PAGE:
What role does the Republic of Peru play in the global education market? ICEF Monitor interviewed Mrs. Carolina Cardoso from C2M Marketing & Eventos to find out more information about market opportunities in this fairly new to the global education sector country. It turns out that being one of the fastest growing economies in Latin America, it holds much promise for the future.
According to Mrs. Cardoso such degree courses as mining, engineering, and construction, as well as language courses, are at their most popular among the students nowadays. The capital of Peru – Lima - is the main city of interest for international student recruitment. Most students feel that, given Peru’s healthy economy, they will have greater opportunities at home after studying abroad, so Peruvians prefer to return home following their education overseas.
Right now efforts are underway to increase access to higher education, which is currently only available to three out of ten Peruvian high school students. Peru is investing more than US $136 million in science and technology (S&T) and 1,000 new S&T postgraduate fellowships will be made available by 2016, as well as 1,500 scholarships for Peruvian students at foreign universities.
According to the Netherlands organisation for international cooperation in higher education (NUFFIC), “Peruvian higher education institutions are increasingly interested in internationalisation and in initiating institutional cooperation with foreign higher education institutions.” Just this month, the government launched the PEN 148 million (US $53.2 million) Public Investment Project for Higher Education Quality Improvement. This initiative will help dozens of Peruvian higher education and technical institutions improve quality measures and manage their accreditation process.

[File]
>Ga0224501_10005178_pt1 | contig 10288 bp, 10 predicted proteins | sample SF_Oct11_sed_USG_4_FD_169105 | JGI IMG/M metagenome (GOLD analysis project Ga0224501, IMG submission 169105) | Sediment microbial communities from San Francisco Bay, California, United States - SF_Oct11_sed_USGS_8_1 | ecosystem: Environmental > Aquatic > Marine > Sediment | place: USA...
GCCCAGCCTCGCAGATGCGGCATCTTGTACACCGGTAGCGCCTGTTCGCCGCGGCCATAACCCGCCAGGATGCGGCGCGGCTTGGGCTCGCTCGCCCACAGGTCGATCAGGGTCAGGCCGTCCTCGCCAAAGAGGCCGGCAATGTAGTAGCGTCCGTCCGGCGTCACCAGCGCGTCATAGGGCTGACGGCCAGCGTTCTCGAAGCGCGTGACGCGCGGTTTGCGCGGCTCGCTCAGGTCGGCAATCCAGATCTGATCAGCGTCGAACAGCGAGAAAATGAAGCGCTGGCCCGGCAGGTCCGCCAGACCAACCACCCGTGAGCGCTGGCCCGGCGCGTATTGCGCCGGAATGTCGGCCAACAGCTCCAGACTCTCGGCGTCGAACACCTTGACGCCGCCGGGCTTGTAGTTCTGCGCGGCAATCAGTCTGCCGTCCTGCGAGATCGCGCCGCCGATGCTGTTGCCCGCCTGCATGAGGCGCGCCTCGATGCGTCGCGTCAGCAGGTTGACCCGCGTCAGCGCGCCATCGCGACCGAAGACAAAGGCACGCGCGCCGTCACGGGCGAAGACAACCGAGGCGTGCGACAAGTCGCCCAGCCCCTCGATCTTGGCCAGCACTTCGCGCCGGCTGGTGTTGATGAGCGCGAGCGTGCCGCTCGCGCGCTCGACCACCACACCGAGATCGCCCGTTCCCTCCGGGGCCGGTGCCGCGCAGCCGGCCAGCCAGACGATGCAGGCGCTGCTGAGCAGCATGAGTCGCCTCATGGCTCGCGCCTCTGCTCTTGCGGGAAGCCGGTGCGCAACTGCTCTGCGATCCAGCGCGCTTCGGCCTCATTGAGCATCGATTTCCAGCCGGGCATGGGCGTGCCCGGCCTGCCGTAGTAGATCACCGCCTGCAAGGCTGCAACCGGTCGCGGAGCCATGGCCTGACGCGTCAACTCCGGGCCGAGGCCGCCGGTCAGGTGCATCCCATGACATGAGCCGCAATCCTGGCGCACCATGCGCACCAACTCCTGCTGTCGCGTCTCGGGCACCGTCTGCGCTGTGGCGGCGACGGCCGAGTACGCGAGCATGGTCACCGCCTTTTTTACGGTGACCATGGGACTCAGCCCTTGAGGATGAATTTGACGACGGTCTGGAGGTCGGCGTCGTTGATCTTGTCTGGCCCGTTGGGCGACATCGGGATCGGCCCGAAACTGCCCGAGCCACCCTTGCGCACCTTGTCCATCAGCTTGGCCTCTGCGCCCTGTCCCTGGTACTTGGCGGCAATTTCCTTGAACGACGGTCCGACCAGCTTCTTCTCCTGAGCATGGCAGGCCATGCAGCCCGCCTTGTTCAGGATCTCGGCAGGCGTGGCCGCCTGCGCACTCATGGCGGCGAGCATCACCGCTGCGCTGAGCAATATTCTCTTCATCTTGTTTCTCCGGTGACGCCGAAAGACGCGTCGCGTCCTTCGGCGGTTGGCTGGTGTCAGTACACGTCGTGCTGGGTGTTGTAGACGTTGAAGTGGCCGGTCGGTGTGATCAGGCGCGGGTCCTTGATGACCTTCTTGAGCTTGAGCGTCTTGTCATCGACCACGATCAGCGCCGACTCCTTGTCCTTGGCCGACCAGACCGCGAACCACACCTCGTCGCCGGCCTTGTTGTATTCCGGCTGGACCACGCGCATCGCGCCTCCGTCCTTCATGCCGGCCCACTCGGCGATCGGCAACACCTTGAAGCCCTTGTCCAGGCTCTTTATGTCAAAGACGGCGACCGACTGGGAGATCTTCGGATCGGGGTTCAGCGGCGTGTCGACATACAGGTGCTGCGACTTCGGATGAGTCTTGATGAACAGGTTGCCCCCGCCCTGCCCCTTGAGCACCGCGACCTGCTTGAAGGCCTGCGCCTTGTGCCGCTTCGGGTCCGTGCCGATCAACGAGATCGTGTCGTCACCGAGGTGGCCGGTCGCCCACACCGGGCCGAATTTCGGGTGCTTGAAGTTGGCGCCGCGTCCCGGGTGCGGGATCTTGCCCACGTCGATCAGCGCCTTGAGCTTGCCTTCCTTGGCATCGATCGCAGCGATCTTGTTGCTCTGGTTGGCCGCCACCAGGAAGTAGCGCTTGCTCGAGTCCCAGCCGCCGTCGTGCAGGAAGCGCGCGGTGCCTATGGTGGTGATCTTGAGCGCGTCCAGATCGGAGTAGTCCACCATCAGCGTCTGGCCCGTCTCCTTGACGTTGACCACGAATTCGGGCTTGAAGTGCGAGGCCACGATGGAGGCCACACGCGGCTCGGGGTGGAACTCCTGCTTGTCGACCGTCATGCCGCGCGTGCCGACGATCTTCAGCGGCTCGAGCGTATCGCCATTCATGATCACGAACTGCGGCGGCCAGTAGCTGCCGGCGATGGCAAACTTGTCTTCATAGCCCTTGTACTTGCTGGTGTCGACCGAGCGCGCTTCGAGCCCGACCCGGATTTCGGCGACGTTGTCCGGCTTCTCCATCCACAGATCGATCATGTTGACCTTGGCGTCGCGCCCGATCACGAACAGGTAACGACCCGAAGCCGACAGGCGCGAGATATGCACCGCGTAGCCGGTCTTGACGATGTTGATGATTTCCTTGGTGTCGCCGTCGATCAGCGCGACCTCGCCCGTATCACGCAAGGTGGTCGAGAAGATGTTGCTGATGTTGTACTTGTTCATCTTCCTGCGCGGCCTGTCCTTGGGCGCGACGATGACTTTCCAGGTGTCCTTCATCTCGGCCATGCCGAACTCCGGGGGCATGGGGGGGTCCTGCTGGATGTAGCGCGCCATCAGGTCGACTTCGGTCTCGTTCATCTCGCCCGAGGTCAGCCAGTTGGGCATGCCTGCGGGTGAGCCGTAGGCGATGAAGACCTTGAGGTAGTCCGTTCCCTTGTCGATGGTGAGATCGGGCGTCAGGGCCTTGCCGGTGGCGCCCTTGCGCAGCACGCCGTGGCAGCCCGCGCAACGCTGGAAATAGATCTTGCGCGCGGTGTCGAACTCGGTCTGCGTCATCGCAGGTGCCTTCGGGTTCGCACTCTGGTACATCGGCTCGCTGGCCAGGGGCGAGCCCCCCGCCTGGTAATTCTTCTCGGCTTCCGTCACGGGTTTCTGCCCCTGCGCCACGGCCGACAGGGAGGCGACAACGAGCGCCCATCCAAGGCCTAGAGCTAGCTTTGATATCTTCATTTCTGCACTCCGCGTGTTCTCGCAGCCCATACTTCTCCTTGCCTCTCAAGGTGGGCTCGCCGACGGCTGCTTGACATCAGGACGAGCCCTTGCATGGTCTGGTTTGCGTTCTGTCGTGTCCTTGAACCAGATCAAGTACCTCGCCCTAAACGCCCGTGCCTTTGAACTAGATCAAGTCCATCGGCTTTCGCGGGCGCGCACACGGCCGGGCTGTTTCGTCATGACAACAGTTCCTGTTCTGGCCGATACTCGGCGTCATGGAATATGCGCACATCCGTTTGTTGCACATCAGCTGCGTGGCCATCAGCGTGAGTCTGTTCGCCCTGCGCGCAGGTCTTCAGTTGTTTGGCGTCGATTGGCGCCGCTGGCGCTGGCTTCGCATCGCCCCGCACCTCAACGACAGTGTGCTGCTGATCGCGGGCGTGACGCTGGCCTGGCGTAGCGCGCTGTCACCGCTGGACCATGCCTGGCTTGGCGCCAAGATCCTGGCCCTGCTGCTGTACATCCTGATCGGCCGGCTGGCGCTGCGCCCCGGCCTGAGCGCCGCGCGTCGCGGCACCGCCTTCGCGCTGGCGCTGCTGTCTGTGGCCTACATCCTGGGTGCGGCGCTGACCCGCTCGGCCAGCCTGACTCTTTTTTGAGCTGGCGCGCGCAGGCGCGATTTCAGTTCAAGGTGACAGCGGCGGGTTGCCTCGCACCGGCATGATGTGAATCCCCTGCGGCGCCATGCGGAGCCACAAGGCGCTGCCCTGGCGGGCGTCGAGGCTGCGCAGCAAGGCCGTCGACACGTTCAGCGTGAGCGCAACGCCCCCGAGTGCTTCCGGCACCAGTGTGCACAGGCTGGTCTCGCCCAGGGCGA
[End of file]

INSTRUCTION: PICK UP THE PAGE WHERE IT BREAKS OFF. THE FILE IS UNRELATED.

Another great news is that the Universidad San Ignacio de Loyola (USIL), a leading private university in Peru, is set to receive a US $23.5 million loan from the Inter-American Development Bank (IDB) to double its capacity from approximately 12,000 to 25,000 students over the next ten years, and expand access to affordable education programmes for low-income students.
Although Peru still has a long way to go it clearly recognises high quality education as a path to growth and success which will no doubt result in successful integration into international HE market.
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